Case Brief: Trans-Tasman Resources Limited v The Taranaki-Whanganui Conservation Board [2021] NZSC 127

March 7, 2024


The Supreme Court unanimously confirmed the High Court’s decision to quash resource consents granted to Trans-Tasman Resources Limited (“TTR”) to mine iron sands in the South Taranaki Bight.


To mine the iron sands, TTR required consents under the Exclusive Economic Zone and Continental Shelf (Environmental Effects) Act 2012 (“EEZ Act”). The Environmental Protection Authority’s decision making committee (“DMC”) authorised TTR to extract up to 50 million tonnes of sand per year for a period of 35 years. As part of this process, de-ored sand would be discharged back to the seabed.

The Taranaki-Whanaganui Conservation Board is a collection of interested parties who opposed the DMC’s granting of consents. Their concerns included the environmental effects on the seabed and existing interests such as mana moana of local iwi. They successfully challenged the DMC decision in the High Court, and TTR’s subsequent appeal to the Court of Appeal was dismissed. TTR was granted leave to appeal to the Supreme Court.

The Case

Decision-making criteria

The majority in the Supreme Court held the EEZ Act prescribed an environmental bottom line to prohibit marine discharge if the environment could not be adequately protected through remedy or mitigation. It was not open for the DMC to grant a consent for the dumping of sand unless it was satisfied the activity was unlikley to cause material harm to the environment. The DMC should have addressed this consideration separately, and erred in law by failing to do so.

Glazebrooke and Williams JJ held that economic benefit remained relevant to the analysis of a reasonable time for remediation of harm. While the Chief Justice was of the view economic benefit had no relevance to the material harm assessment, her honour was content to adopt the approach of Glazebrook and Williams JJ to reach a majority.

Young and Ellen France JJ did not consider the legislation imposed a bottom line, though acknowledged environmental factors were likely to carry greater weight than other considerations.

Failure to favour caution and environmental protection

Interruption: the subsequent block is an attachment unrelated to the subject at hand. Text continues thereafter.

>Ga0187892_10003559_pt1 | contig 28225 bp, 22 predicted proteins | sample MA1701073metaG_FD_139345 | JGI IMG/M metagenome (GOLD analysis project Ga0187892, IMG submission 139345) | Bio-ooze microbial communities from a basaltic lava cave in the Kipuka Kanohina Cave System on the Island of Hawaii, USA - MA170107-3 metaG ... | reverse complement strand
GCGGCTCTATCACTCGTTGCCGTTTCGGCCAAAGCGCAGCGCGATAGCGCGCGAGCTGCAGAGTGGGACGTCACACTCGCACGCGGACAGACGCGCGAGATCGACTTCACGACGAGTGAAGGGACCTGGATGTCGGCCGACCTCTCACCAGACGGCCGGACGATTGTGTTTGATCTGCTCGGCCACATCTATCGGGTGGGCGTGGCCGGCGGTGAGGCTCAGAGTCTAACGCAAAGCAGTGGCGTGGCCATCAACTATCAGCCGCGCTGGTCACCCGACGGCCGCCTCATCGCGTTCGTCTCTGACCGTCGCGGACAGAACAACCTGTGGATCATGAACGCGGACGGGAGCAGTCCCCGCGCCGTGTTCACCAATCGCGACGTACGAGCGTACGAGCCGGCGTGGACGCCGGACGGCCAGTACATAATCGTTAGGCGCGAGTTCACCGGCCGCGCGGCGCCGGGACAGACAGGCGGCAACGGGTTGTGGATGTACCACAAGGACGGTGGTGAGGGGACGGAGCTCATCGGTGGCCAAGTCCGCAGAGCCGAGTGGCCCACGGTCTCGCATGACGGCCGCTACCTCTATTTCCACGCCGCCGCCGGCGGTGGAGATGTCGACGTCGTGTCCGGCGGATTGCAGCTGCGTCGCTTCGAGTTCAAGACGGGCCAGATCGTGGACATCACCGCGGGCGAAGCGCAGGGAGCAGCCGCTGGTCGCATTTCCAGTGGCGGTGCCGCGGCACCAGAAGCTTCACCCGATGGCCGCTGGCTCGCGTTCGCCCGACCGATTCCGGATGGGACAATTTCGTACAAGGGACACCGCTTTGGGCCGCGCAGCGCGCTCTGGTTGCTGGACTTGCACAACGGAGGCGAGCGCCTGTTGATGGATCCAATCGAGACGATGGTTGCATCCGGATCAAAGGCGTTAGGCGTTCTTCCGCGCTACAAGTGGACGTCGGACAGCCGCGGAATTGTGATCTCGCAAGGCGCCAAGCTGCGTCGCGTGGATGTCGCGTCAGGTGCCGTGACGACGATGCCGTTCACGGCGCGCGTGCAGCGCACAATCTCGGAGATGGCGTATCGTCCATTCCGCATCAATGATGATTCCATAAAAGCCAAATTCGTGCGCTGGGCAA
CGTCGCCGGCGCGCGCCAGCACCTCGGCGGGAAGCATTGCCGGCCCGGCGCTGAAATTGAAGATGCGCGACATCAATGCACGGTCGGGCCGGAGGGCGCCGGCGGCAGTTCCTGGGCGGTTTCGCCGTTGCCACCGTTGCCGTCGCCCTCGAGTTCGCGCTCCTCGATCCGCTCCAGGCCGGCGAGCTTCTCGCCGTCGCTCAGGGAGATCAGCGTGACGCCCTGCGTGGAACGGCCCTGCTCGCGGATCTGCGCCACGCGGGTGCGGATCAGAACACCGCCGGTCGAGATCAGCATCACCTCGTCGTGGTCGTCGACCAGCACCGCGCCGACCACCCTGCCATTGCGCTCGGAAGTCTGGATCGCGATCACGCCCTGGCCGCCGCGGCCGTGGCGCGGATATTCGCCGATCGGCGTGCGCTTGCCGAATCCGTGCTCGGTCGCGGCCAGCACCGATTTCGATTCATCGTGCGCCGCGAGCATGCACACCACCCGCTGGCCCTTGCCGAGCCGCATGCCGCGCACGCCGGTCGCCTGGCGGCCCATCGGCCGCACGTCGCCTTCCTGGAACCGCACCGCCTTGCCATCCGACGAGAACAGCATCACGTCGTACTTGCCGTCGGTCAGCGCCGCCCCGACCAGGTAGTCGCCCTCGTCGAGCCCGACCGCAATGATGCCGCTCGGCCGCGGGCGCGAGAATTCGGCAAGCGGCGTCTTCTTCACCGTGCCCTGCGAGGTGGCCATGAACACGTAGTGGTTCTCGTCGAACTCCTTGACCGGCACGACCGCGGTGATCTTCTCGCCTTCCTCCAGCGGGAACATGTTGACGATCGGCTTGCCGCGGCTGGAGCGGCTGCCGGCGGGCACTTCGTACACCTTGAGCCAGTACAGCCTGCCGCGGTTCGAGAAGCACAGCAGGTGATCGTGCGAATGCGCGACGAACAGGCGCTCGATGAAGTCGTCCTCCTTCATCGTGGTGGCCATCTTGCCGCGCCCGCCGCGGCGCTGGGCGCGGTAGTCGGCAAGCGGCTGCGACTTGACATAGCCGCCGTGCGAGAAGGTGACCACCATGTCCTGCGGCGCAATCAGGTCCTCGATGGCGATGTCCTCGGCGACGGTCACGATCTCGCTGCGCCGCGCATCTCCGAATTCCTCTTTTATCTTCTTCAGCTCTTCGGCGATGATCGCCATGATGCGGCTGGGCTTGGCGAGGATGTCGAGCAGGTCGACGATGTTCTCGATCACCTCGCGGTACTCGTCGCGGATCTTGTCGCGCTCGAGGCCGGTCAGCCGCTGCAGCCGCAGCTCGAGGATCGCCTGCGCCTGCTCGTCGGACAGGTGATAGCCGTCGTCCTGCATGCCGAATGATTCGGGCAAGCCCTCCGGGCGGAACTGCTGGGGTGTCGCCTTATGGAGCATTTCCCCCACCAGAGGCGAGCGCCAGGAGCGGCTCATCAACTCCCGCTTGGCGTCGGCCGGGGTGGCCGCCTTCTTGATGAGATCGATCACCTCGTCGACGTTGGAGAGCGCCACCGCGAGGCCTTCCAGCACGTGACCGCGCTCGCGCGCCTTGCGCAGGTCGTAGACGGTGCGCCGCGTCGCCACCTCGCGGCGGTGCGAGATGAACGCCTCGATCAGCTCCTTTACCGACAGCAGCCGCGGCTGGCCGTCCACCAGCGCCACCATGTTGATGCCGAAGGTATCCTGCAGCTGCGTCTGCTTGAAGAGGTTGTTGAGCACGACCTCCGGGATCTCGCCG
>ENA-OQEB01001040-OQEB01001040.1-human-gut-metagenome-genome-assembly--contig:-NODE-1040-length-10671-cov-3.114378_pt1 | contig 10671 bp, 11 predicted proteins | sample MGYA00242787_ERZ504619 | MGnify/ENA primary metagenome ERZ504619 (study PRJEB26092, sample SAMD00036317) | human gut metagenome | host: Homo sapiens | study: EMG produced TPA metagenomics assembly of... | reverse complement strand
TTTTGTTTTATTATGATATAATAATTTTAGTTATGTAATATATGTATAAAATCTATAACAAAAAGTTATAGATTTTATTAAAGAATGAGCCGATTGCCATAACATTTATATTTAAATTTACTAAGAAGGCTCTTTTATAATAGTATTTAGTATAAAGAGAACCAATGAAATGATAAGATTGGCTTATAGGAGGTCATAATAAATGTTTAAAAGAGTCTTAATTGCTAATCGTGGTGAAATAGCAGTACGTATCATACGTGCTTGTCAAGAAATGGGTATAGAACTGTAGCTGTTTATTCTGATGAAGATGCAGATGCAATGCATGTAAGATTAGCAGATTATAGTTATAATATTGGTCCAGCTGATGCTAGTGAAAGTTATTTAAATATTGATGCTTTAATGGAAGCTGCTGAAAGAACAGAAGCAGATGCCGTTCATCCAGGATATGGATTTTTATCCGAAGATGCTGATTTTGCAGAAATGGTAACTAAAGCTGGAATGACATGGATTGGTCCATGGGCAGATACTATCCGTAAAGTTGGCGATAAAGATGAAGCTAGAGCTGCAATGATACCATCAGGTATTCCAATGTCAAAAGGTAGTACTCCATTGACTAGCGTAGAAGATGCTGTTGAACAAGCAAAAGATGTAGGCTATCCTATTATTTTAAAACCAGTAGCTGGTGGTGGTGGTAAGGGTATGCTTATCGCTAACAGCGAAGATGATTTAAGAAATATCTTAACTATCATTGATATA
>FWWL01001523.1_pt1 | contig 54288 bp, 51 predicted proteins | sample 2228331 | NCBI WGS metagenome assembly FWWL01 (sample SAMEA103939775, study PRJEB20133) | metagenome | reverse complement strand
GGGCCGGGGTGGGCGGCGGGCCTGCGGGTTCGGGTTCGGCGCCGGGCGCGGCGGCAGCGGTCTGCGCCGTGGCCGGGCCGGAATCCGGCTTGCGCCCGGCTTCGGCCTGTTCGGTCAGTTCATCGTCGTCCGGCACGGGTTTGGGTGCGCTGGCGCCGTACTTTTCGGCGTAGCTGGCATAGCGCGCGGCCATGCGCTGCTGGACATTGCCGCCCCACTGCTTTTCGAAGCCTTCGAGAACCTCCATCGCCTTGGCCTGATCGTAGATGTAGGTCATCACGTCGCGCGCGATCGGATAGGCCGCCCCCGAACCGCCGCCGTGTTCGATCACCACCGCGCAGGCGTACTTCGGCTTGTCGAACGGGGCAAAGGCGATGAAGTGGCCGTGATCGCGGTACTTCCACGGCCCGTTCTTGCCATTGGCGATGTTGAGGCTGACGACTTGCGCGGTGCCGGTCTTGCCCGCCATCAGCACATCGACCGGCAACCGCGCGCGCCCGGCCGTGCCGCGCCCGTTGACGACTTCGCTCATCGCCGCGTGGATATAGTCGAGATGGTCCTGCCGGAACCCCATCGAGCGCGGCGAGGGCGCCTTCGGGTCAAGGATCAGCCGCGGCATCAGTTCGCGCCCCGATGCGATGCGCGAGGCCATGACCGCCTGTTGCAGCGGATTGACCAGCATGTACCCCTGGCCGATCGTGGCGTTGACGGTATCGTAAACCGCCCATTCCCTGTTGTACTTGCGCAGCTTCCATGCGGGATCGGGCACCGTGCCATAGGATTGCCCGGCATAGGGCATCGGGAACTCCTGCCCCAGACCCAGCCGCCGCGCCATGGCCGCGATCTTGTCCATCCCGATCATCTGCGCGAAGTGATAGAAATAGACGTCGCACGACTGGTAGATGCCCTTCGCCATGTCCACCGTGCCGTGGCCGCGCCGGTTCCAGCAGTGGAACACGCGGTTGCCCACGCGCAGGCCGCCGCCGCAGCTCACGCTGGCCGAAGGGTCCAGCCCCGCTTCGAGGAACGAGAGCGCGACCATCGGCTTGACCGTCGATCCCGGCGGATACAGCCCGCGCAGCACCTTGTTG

The Court unanimously held the DMC made an error of law by failing to favour caution and environmental protection as required by the EEZ Act. A diverse range of seabirds and marine mammals reside in the South Taranaki region, and the extent to which the animals would be affected by TTR’s operations was unclear. Due to the uncertainty of the information, the DMC could not be satisfied the harm would be mitigated or avoided by their imposed conditions.

Treaty of Waitangi

Section 12 of the EEZ Act imposes a responsibility on the Crown to give effect to the principles of the Treaty of Waitangi. The Supreme Court agreed the ability of statutory decision makers to respect Treaty principles should not be limited unless the intention is made clear. In this case, the DMC was required to consider the effects of activities on existing interests, which  included tikanga-based customary rights such as kaitiakitanga. The Court also affirmed tikanga as law, drawing on earlier cases such as Takamore v Clarke, and held it must be considered by the DMC where applicable.

The Court held the DMC had failed to properly engage with Māori interests and the relevant kaitiakitanga principles. Additionally, the DMC should have considered possible future claims by iwi under the Marine and Coastal Area (Takutai Moana) Act 2011. The DMC incorrectly regarded the Treaty principles as merely influencing their analysis, rather than as directly relevant considerations. This was an error of law.


The Supreme Court upheld the High Court decision to quash the consents, and dismissed the appeal. The Court referred the matter back to the DMC for reconsideration. Glazebrook J disagreed with the majority that the matter should be reconsidered, as the consent application should have been declined based on available information.

For further information, please contact Director Brigitte Morten

Franks Ogilvie acts Trans-Tasman Resources Limited, but did not represent them in this proceedings nor the DMC process.

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